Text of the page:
The coach said "there are two (surgical) procedures" Pendleton is considering; "he's seeing a specialist today to see which one might work best."
Asked whether the latest injury might impact Pendleton's pro prospects, Mendenhall said "I certainly hope not."
"There might be questions from NFL scouts because of the timing and the rehab it's going to take...but he's done enough on film and he is an NFL player. I think the body of work on film will show that."
Mendenhall said Pendleton's injury-hampered BYU career will be characterized by "a lot of determination. From his sophomore year, which would probably be the highlight of health and production, to a real shift to just grit and determination and recovery. He has been instrumental in helping us play very good defense this year."
"He has earned my respect and his teammates' respect. I think he's grown and matured as a person, I think he's helped us win a lot of football games, and I would say (his BYU career) is a success. It wouldn't be ideal, in terms of the injury perspective, but I think he has learned a lot along the way."
Jameson Frazier will now start at strong side linebacker, backed up by Alani Fua; Kyle Van Noy remains the first- string weakside backer, backed up by Jadon Wagner. Van Noy is also able to switch over and play on the strong side.
Mendenhall was asked about the possible perception that his team "won't be challenged" in its three-game end to the regular season, consisting of games against WAC teams Idaho, New Mexico State and Hawaii, and the coach rejected the notion, saying "any team we play is capable of beating us; I really believe that. On any given Saturday, if you are not ready to play, you can get beat."
"My focus really isn't on our opponents, nor has it ever been. In my philosophical perspective, we can improve as a football team. We have three weeks to do it in the regular season, and I would like to see significant jumps in relation to how clean we play--I'm talking offense, defense and special teams."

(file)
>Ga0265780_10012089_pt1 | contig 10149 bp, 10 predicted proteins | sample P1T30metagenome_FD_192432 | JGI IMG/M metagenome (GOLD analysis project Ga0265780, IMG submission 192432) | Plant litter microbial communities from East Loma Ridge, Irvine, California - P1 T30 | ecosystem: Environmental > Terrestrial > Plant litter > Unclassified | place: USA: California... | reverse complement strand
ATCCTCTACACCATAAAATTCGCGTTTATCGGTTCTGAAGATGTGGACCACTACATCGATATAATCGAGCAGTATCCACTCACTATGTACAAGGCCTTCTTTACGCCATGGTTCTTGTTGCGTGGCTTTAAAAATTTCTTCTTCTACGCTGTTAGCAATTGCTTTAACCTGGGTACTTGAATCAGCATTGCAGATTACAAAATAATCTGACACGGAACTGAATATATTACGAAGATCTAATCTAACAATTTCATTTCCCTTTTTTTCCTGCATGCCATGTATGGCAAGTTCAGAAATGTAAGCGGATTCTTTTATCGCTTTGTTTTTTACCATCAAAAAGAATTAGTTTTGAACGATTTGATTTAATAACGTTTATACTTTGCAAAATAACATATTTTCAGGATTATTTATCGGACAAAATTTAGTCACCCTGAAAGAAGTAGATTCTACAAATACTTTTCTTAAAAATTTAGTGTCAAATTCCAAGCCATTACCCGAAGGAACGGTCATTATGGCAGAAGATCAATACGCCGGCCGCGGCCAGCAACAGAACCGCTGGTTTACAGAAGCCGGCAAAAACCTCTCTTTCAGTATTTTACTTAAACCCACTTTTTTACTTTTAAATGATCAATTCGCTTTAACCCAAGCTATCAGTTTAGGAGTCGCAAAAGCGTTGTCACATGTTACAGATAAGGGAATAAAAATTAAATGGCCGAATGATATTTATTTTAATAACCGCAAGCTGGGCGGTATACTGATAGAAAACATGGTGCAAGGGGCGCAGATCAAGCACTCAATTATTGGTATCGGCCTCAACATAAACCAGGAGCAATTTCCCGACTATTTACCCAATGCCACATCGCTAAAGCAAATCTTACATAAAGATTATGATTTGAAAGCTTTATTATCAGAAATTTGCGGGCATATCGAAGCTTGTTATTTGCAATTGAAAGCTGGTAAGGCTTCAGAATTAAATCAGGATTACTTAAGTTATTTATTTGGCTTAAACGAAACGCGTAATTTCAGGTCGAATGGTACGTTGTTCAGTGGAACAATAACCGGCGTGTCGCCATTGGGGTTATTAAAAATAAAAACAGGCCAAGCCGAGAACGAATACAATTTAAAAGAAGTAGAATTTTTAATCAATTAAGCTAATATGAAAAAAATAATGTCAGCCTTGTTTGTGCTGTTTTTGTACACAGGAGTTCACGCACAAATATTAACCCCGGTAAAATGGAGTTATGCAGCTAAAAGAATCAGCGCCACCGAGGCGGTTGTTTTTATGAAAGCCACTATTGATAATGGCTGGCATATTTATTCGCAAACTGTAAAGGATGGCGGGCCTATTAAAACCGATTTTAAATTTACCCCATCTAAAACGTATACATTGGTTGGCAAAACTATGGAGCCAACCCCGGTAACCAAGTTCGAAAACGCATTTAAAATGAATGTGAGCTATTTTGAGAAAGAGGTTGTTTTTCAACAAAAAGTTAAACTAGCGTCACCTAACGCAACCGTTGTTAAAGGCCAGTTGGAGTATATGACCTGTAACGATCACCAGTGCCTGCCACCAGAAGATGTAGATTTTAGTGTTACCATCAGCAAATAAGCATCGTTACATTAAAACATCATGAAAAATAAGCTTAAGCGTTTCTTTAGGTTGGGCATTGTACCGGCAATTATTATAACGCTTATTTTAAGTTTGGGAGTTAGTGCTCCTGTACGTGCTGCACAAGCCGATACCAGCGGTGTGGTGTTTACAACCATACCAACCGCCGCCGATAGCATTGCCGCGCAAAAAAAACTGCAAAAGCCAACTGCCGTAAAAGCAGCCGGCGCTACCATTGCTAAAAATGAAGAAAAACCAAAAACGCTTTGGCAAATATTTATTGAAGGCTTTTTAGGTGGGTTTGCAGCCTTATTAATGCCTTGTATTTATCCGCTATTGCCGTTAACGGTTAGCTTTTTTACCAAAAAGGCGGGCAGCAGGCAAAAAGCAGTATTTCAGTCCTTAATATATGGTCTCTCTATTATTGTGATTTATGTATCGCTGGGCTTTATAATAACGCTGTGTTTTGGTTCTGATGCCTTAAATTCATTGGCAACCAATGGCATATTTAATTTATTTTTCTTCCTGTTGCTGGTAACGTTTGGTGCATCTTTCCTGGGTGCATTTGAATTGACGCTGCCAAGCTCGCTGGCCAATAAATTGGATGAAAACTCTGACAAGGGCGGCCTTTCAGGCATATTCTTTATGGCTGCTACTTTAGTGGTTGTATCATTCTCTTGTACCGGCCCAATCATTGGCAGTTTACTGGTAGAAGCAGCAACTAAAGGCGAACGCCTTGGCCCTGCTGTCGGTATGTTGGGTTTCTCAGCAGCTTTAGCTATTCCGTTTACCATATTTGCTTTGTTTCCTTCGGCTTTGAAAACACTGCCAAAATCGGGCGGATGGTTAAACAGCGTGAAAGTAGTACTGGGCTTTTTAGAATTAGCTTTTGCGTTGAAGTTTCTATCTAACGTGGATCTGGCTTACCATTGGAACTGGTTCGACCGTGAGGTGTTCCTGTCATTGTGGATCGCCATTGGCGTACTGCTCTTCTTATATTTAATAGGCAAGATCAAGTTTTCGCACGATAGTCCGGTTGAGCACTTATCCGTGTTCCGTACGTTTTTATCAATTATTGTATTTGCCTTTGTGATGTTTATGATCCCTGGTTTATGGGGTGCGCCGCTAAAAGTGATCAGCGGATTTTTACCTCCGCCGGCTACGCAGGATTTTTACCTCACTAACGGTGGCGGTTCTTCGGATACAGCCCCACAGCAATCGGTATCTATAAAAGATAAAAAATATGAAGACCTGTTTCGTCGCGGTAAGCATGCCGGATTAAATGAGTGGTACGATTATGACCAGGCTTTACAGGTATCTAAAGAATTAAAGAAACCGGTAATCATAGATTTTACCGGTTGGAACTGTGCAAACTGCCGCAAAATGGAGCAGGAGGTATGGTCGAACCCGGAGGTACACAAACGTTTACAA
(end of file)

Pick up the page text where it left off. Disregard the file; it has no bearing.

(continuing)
"Idaho is just the next opponent, but the focus is much more on ourselves than anything else, and we can play better than we are currently playing."
The 2-7 Vandals snapped a six-game losing skid with a comeback 32-29 win at San Jose State on Saturday. Mendenhall said "Idaho has had a lot of close losses...from what I saw of their game against San Jose, they're playing hard and they're playing physical. I thought San Jose was a decent football team, and certainly wasn't one that we pulled away from (in a 29-16 win on October 8th), so this is the next challenge."
Mendenhall confirmed that BYU's punt unit is receiving more attention in practice--"more than any other special team"--after the team's punt failings in the TCU loss, with coaches also charting the performances of punters Riley Stephenson and Brian Smith.
Asked about Justin Sorensen's recent drop-off in percentage of kickoffs reaching the end zone, Mendenhall said Sorensen "complains that his leg feels tired."
"I'm not sure if it's over-use...but there's also a mission effect that's always hard to gauge, what that's going to be."
"The easy answer is maybe there is a mission effect. Whether that's the right answer or not, I don't know. He's a very good kicker, a skilled kicker, but there has been a drop off. Maybe the week off has helped; we'll see."
In the first five games, Sorensen had touchbacks in every game and eight in 22 kickoffs (36%). In the last four games, Sorensen has recorded touchbacks in only one game, and three in 25 overall (12%).